Large tracts of territory were detached from the Bolshevik control, and the greatest blow was the separation of the Ukraine, whose splendid fertile soil would have been of immense value for the purpose of providing food.

Still the problems to be handled were enormous. The delegates to the Constituent Assembly had gathered in Petrograd, but Lenin, who shouted so loudly for this Assembly when out of office, was not running the risk of being deposed now he was in office. He had the gathering dispersed, and refused to let the Assembly meet. Sporadic outbreaks among the peasantry were a source of continual trouble, particularly as the Bolsheviks had only a poor force at their disposal. The signing of the Armistice however solved this problem. The Communists are fond of claiming that Trotsky organised the “Red Army.” This claim is absurd, for Trotsky knew nothing of military matters. The upheaval in Germany, after the signing of the Armistice, threw hundreds of German officers out of work and Lenin gladly engaged their services, at high salaries, to organise the army. By the offer of better food rations, better clothing and warmer quarters plenty of men offered themselves for enlistment. The main difficulty however was not men but munitions.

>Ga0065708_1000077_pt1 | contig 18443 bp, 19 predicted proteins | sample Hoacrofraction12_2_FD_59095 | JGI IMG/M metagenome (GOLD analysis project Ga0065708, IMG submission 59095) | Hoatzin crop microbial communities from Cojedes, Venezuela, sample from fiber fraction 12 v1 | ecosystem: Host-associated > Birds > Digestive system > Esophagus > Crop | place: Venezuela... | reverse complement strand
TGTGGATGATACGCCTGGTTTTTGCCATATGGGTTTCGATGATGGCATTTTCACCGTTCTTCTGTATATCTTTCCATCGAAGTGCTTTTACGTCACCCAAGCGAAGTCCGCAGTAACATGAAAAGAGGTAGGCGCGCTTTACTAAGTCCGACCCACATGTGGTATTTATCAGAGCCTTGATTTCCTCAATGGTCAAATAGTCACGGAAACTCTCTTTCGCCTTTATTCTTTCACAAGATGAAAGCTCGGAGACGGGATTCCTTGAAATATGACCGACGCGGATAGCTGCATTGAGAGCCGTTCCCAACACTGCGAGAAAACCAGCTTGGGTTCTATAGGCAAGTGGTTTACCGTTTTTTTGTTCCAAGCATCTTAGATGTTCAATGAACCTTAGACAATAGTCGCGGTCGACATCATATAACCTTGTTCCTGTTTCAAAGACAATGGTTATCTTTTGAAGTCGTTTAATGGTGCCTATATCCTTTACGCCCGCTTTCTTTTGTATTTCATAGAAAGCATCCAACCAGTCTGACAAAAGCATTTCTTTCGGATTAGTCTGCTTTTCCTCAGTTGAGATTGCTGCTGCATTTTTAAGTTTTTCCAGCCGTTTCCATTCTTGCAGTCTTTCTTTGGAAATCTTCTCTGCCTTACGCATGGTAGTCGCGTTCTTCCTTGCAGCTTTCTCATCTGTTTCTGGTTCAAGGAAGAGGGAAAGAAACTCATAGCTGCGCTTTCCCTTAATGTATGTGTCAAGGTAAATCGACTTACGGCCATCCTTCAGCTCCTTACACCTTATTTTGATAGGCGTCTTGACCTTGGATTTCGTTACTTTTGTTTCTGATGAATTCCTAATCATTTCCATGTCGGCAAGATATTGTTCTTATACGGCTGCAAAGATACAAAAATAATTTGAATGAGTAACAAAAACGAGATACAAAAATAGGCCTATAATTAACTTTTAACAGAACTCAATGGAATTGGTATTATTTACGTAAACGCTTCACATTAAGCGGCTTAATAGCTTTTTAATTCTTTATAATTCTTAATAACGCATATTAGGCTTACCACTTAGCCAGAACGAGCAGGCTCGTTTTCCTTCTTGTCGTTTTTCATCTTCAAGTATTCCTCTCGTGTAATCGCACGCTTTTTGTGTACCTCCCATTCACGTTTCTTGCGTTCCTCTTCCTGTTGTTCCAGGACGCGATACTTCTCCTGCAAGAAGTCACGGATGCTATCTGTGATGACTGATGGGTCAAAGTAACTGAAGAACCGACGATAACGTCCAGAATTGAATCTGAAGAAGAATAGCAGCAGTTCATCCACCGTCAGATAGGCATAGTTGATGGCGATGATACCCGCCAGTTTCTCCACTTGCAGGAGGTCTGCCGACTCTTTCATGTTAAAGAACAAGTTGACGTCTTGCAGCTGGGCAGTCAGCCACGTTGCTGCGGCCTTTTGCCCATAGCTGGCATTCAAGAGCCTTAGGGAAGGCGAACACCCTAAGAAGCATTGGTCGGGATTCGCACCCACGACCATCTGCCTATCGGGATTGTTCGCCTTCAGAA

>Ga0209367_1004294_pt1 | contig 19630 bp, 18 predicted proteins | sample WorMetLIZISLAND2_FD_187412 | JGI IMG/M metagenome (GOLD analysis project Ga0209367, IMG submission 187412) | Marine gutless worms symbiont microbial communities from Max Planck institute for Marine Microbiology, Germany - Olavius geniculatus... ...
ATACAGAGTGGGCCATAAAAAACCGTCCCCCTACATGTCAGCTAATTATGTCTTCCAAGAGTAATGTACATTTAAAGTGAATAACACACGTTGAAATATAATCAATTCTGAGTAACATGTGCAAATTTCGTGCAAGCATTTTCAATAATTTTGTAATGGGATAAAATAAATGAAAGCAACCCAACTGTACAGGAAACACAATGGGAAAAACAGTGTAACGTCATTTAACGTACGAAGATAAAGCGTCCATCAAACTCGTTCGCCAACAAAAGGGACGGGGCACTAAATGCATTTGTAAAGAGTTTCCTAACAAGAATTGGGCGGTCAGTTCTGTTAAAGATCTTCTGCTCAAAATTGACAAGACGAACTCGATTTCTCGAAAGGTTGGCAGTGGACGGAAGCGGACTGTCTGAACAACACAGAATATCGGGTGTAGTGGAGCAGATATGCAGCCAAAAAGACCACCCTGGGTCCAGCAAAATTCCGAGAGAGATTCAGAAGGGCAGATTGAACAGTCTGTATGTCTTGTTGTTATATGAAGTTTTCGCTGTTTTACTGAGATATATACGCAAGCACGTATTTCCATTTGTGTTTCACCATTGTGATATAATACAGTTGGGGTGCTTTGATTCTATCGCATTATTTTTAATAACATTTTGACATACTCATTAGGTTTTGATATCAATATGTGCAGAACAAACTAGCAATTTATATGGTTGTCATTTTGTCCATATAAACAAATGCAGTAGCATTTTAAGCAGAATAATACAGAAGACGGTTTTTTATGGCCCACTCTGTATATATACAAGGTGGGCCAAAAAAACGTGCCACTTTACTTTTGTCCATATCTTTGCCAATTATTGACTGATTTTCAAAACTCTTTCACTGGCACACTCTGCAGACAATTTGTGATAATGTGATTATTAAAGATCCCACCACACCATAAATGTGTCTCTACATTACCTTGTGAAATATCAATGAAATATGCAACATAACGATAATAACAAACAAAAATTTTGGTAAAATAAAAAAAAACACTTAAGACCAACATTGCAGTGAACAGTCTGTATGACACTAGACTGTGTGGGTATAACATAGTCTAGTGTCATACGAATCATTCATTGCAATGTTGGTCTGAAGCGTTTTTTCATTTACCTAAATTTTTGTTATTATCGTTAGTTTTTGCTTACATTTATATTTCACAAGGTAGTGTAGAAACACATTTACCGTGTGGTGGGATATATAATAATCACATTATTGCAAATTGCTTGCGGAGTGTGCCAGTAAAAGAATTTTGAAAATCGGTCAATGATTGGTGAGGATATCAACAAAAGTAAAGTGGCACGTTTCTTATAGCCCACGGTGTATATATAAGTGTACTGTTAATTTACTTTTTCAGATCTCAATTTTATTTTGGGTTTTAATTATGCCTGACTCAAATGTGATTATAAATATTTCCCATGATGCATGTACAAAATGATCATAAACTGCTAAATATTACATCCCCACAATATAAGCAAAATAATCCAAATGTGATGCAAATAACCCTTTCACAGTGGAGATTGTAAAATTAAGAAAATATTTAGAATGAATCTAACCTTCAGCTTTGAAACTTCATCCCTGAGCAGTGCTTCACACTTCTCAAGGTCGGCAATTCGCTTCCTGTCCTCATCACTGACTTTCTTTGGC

Lenin and his supporters expected that the victorious Allies would turn their combined forces on Russia. But the Allies were so engrossed in trickery, double-dealing and swindling each other over the sharing of the plunder that they largely ignored Russia. Still to show their good will and kind intentions they subsidised a set of thieving scoundrels – Koltchak (assisted by that British hero “Colonel” John Ward), Deniken, Wrangel, Yudenitch, etc., to invade Russia for the purpose of taking it out of the control of the Russians.

It was a most hopeful undertaking, this sending in of marauding bands! The peasant, who had just got rid of his age-long enemy the landlord (sometimes rather summarily) was expected to assist in restoring that gentleman. To help them in reaching a decision, these marauding bands, with strict impartiality, plundered friend and foe alike. The only result of these various raids was to unify the mass of the people in Russia in accepting the Bolshevik rule. Slowly the Russians began to gather arms. Their army was already in good order, and although the enormous distances and lack of transport prevented them reaching many places, yet whenever the Red Army met the looting bands mentioned above the latter were defeated, with monotonous regularity.

Of course compared with the battles on the western front these engagements were mere hand skirmishes, as neither side had any heavy artillery, high-velocity shells, poison gas, nor bombing aeroplanes.